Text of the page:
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Universal Horror Collection: Volume 1 - The Raven Blu-ray Review

Written by ZigZag

Blu-ray released by Scream Factory

Universal Horror Collection Volume 1 Large

Directed by Lew Landers (as Louis Friedlander)
Written by David Boehm (based on a poem by Edgar Allan Poe)
1935, 61 minutes, Not Rated

Starring:
Boris Karloff as Edmond Bateman (as Karloff)
Bela Lugosi as Dr. Richard Vollin
Lester Matthews as Dr. Jerry Halden
Irene Ware as Jean Thatcher
Samuel S. Hinds as Judge Thatcher

Universal Horror Collection Vol 1 09 Universal Horror Collection Vol 1 10

Review:

Dr. Richard Vollin is a retired surgeon obsessed with the works of Edgar Allan Poe. He was the best man in his field and when a young woman suffers trauma in an auto accident, her father begs Vollin to operate. He reluctantly agrees and following her recovery becomes infatuated with her beauty. Her father, Judge Thatcher, doesn’t like the way the doctor looks at his daughter and warns him to stay away. Vollin’s Poe fascination has led him to construct many torture devices written about in the stories including a room with moveable walls and a giant pendulum suspended over a table. Vollin employs the services of Edmond Bateman, a known criminal whom he disguises through facial surgery and orders to help eliminate the obstacles between him and the girl.

Following the success of The Black Cat the previous year, Karloff and Lugosi return to the screen together in The Raven, another tale inspired nominally by the writings of Edgar Allan Poe. This time the roles are reversed and it is Lugosi who takes the lead as the demented Dr. Vollin. He oozes menace as he threatens to destroy the lives of those around him in his twisted pursuit of love. Karloff is reduced to the smaller supporting role of the criminal Bateman, but still receives top billing in the cast list. Both men give solid performances and are equally diabolical in behavior. Despite a violent past, Karloff’s character is the more sympathetic of the two and even though he does terrible things, audiences remain firmly on his side in the final conflict.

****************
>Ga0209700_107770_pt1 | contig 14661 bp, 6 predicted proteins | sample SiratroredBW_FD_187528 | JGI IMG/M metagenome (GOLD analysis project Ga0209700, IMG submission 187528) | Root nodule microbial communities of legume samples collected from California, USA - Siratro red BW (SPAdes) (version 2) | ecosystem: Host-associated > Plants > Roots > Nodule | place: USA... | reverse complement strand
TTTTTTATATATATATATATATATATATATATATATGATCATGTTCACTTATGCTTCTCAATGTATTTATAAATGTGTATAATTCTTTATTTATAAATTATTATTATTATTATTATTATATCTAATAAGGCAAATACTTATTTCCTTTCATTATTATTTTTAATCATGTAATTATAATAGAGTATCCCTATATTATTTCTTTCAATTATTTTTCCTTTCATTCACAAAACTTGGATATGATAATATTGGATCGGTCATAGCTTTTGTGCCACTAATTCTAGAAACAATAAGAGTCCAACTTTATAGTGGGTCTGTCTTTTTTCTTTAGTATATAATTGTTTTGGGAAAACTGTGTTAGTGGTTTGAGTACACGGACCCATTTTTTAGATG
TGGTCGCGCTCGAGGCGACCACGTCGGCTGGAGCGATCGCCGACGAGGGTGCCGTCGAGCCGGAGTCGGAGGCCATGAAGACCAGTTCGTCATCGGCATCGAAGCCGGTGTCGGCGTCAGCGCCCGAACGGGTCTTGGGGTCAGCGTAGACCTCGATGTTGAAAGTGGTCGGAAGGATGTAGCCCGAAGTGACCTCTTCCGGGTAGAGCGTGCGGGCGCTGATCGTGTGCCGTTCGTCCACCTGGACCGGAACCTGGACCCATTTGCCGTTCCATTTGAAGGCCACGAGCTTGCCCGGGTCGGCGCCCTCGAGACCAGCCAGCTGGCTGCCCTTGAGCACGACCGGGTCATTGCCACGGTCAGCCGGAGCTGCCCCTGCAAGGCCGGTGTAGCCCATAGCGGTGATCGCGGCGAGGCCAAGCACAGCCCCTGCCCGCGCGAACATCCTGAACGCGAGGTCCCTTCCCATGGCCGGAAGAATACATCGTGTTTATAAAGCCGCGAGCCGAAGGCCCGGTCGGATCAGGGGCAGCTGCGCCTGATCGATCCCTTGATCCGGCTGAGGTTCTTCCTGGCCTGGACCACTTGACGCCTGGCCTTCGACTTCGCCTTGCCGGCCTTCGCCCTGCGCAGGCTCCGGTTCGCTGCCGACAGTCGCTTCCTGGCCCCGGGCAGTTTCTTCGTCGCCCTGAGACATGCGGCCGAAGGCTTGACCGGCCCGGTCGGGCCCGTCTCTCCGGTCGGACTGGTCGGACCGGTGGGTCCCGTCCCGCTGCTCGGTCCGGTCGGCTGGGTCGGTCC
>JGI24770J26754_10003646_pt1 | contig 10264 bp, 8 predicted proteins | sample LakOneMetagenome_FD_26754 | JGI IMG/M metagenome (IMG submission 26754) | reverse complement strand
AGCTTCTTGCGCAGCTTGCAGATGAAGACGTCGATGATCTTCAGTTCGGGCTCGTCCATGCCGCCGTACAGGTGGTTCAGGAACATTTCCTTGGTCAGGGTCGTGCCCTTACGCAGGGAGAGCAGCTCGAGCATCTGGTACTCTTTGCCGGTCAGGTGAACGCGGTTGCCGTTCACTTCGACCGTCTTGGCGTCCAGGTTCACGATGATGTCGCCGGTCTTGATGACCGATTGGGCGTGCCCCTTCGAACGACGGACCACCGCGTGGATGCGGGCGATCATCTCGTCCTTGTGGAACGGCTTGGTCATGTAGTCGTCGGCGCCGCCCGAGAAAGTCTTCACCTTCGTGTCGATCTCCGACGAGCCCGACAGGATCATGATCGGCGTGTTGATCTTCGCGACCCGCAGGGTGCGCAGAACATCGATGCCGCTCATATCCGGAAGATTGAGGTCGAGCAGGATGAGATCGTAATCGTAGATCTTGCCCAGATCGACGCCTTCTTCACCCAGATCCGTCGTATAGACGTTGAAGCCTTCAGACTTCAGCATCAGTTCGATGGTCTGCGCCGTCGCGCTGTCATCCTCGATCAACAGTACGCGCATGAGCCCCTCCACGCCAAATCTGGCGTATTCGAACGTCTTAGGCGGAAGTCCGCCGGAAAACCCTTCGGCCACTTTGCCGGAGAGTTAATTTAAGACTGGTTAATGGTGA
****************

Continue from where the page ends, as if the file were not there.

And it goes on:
The Raven was another advance in what was permitted by the film censorship board with medical disfigurements, torture and sadism. The picture led to a temporary ban on horror movies in the UK, but performed well at the box office domestically. The connection to Poe’s work is a little more apparent in this movie compared to The Black Cat, which only borrowed the title. Readings of the famous poem by Lugosi and a sequence featuring interpretive dance place the poet front and center in this dark tale. While not as mean-spirited as its predecessor, this film contains many disturbing elements and some decent moments of suspense in the final act. The plot is a little thin, but the performances from Karloff and Lugosi make this one another winner.

Universal Horror Collection Vol 1 11 Universal Horror Collection Vol 1 12

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